EVACANTHUS ACUMINATUS

Cicadellidae, Cicadoidea

Leafhopper found in grassy places and wayside vegetation, often in shady habitats including forests and woodland edges. Reasonably widespread in southern Britain (northwards to at least Yorkshire), but rarely abundant. 

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Evacanthus acuminatus
Evacanthus acuminatus

©Gernot Kunz

Evacanthus acuminatus
Evacanthus acuminatus

©Gernot Kunz

Evacanthus acuminatus
Evacanthus acuminatus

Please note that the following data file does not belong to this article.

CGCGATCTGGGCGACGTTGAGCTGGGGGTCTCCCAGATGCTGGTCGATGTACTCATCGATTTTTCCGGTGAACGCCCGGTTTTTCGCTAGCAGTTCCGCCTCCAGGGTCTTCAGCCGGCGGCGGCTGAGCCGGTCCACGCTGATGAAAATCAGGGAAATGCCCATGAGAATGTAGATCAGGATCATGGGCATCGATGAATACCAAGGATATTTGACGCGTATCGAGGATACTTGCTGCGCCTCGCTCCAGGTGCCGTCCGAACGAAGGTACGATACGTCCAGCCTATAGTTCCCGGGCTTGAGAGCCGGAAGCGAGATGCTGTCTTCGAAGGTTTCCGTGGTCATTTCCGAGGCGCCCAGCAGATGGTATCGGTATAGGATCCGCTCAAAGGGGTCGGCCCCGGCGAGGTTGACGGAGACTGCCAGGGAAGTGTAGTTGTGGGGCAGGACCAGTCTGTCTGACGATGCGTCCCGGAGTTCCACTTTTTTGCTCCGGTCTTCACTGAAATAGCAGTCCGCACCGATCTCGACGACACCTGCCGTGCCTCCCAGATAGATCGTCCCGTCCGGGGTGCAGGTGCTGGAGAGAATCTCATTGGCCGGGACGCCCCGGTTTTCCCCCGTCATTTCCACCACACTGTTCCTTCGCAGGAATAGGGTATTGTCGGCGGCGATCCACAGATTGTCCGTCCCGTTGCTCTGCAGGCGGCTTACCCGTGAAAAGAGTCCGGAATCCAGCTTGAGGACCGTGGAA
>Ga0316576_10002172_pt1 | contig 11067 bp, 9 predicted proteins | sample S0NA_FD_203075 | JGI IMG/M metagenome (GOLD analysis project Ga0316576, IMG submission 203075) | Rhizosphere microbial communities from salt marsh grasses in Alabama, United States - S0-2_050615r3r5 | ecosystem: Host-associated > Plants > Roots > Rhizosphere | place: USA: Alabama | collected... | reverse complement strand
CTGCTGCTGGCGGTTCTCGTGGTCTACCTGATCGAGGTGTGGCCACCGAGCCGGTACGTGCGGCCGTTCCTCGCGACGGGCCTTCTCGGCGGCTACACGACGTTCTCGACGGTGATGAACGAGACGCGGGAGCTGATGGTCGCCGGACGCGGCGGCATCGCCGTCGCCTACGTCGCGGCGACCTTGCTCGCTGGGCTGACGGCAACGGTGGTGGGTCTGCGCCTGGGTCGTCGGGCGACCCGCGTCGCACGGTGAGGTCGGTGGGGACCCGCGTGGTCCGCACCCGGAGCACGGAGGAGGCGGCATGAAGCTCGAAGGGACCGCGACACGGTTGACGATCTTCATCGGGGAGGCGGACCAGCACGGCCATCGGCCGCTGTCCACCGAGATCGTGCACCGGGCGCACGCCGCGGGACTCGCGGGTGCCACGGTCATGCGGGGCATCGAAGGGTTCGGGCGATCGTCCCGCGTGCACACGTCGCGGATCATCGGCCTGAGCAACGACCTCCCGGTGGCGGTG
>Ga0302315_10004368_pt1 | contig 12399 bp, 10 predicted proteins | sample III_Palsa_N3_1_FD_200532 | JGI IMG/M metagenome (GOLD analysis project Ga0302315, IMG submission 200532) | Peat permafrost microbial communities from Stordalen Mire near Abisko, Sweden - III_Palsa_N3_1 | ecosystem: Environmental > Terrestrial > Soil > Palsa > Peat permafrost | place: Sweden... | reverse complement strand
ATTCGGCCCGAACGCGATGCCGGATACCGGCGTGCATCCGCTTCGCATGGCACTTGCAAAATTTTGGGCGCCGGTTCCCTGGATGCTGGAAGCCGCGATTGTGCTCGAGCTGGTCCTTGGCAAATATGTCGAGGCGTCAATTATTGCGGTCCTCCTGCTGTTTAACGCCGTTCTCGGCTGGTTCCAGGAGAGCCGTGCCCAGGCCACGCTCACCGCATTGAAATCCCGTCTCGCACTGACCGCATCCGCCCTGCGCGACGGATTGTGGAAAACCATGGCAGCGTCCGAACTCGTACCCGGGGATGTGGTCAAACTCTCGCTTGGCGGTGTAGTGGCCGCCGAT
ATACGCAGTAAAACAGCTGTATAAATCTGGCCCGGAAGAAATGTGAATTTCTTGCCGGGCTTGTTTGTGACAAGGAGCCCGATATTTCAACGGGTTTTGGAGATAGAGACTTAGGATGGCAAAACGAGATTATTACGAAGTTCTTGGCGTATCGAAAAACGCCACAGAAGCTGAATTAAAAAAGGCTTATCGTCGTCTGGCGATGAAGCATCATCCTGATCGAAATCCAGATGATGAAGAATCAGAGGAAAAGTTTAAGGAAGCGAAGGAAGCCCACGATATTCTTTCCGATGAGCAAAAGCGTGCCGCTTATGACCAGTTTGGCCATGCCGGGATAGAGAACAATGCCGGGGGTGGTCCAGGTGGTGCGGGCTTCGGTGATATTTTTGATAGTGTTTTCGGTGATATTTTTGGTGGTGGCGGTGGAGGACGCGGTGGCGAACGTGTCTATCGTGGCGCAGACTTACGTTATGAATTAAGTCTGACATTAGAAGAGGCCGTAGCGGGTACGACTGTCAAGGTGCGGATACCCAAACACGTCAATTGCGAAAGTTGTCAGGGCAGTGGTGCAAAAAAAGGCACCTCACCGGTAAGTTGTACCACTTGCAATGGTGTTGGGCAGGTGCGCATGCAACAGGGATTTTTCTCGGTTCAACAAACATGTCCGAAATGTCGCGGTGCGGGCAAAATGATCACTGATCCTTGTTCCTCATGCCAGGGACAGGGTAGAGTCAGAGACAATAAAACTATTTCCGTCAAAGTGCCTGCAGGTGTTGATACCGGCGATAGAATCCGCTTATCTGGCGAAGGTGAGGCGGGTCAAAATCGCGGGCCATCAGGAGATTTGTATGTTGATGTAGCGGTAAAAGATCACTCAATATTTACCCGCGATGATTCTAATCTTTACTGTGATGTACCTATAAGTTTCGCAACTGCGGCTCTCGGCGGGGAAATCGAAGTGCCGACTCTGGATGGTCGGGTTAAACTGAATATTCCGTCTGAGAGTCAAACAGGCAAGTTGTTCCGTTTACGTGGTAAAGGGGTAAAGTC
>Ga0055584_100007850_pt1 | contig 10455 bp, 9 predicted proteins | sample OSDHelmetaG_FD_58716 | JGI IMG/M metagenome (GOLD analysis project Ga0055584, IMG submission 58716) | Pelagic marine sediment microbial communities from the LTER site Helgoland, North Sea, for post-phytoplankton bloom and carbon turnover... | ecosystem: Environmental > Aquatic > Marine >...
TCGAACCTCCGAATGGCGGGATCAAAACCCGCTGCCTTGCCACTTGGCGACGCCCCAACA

©Tristan Bantock

Evacanthus acuminatus
Evacanthus acuminatus

©Gernot Kunz

Distribution records as at May 2019

Evacanthus acuminatus.PNG

Distinguishing features

Evacanthus acuminatus is a distinctive leafhopper. Males are brachypterous, having very obviously shortened wings (shorter than the body). Adults are 5 - 7mm long and can typically be seen between June and September.

 

As is typical with leafhoppers, the hind tibia has one to three rows of spines running along the entire length:

Leafhopper tibia.JPG

Evacanthus acuminatus has a keel on the vertex i.e. a raised ridge running through the midline of the upper part of the 'forehead', and a variably-shaped dark central marking on a pale background. The forewings are greyish or dirty yellow with dark brown patches.